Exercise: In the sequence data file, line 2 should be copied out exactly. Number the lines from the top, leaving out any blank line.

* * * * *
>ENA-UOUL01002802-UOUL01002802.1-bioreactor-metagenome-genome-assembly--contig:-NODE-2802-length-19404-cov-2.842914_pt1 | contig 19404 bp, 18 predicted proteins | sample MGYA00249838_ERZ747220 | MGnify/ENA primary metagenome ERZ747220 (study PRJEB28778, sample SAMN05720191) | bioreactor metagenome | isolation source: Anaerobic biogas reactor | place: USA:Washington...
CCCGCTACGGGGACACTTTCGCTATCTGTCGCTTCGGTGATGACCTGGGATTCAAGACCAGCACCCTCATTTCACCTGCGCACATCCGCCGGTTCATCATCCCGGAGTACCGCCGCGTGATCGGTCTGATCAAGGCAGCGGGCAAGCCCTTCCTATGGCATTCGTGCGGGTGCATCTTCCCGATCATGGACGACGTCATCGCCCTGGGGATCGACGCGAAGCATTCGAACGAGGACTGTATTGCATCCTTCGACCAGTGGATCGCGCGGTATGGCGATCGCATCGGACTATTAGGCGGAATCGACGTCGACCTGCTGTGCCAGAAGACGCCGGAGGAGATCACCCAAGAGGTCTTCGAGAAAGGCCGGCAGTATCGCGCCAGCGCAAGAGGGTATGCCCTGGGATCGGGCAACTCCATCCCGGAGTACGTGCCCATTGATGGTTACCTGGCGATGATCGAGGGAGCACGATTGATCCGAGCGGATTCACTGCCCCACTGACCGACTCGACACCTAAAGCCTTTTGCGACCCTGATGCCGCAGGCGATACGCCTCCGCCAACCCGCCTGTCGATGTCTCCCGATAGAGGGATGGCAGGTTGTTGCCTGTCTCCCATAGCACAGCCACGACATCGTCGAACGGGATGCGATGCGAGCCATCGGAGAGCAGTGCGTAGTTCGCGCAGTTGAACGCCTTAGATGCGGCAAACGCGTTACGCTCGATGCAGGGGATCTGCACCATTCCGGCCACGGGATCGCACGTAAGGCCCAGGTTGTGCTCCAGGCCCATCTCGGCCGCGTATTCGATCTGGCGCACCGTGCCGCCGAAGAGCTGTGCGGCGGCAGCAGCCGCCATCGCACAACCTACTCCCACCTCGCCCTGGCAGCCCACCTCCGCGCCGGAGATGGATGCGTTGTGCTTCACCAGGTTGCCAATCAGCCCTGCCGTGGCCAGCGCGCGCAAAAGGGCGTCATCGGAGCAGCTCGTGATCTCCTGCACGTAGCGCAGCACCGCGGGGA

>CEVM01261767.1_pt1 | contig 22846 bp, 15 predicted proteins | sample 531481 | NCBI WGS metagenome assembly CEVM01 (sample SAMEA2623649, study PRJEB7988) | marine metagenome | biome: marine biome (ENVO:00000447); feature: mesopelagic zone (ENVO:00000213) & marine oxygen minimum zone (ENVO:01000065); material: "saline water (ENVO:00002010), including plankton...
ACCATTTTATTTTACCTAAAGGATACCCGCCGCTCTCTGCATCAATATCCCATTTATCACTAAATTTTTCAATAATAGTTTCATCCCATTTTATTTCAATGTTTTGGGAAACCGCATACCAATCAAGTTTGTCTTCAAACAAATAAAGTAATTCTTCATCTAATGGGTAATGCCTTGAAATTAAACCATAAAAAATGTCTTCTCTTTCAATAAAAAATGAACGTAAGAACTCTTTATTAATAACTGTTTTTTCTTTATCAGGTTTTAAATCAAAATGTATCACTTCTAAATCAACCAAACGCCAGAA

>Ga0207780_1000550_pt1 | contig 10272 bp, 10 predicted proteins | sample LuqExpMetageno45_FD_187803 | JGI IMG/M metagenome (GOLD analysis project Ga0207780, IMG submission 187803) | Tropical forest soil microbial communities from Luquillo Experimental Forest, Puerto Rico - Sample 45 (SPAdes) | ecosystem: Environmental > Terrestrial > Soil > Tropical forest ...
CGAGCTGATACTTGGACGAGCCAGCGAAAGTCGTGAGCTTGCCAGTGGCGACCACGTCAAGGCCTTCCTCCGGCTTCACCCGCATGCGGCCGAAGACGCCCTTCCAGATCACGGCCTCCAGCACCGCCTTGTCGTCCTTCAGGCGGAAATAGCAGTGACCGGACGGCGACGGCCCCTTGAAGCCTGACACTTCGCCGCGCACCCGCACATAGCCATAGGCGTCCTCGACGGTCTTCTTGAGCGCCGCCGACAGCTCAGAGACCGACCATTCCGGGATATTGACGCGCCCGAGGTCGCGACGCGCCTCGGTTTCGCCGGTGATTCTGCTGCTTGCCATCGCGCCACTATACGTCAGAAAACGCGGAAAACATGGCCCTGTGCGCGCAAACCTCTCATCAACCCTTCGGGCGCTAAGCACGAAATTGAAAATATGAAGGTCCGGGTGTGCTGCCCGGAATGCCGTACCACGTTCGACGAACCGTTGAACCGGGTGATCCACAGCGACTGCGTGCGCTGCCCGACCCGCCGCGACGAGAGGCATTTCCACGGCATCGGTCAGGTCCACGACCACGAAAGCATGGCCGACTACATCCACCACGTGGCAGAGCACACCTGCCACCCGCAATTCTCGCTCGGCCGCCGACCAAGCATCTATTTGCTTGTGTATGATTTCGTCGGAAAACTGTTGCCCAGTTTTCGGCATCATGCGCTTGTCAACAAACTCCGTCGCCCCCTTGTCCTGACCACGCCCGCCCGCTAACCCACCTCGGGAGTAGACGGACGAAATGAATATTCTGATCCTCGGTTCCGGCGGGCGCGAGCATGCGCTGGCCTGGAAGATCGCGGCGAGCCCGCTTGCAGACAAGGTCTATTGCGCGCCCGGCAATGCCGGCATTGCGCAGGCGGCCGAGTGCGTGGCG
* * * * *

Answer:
CCCGCTACGGGGACACTTTCGCTATCTGTCGCTTCGGTGATGACCTGGGATTCAAGACCAGCACCCTCATTTCACCTGCGCACATCCGCCGGTTCATCATCCCGGAGTACCGCCGCGTGATCGGTCTGATCAAGGCAGCGGGCAAGCCCTTCCTATGGCATTCGTGCGGGTGCATCTTCCCGATCATGGACGACGTCATCGCCCTGGGGATCGACGCGAAGCATTCGAACGAGGACTGTATTGCATCCTTCGACCAGTGGATCGCGCGGTATGGCGATCGCATCGGACTATTAGGCGGAATCGACGTCGACCTGCTGTGCCAGAAGACGCCGGAGGAGATCACCCAAGAGGTCTTCGAGAAAGGCCGGCAGTATCGCGCCAGCGCAAGAGGGTATGCCCTGGGATCGGGCAACTCCATCCCGGAGTACGTGCCCATTGATGGTTACCTGGCGATGATCGAGGGAGCACGATTGATCCGAGCGGATTCACTGCCCCACTGACCGACTCGACACCTAAAGCCTTTTGCGACCCTGATGCCGCAGGCGATACGCCTCCGCCAACCCGCCTGTCGATGTCTCCCGATAGAGGGATGGCAGGTTGTTGCCTGTCTCCCATAGCACAGCCACGACATCGTCGAACGGGATGCGATGCGAGCCATCGGAGAGCAGTGCGTAGTTCGCGCAGTTGAACGCCTTAGATGCGGCAAACGCGTTACGCTCGATGCAGGGGATCTGCACCATTCCGGCCACGGGATCGCACGTAAGGCCCAGGTTGTGCTCCAGGCCCATCTCGGCCGCGTATTCGATCTGGCGCACCGTGCCGCCGAAGAGCTGTGCGGCGGCAGCAGCCGCCATCGCACAACCTACTCCCACCTCGCCCTGGCAGCCCACCTCCGCGCCGGAGATGGATGCGTTGTGCTTCACCAGGTTGCCAATCAGCCCTGCCGTGGCCAGCGCGCGCAAAAGGGCGTCATCGGAGCAGCTCGTGATCTCCTGCACGTAGCGCAGCACCGCGGGGA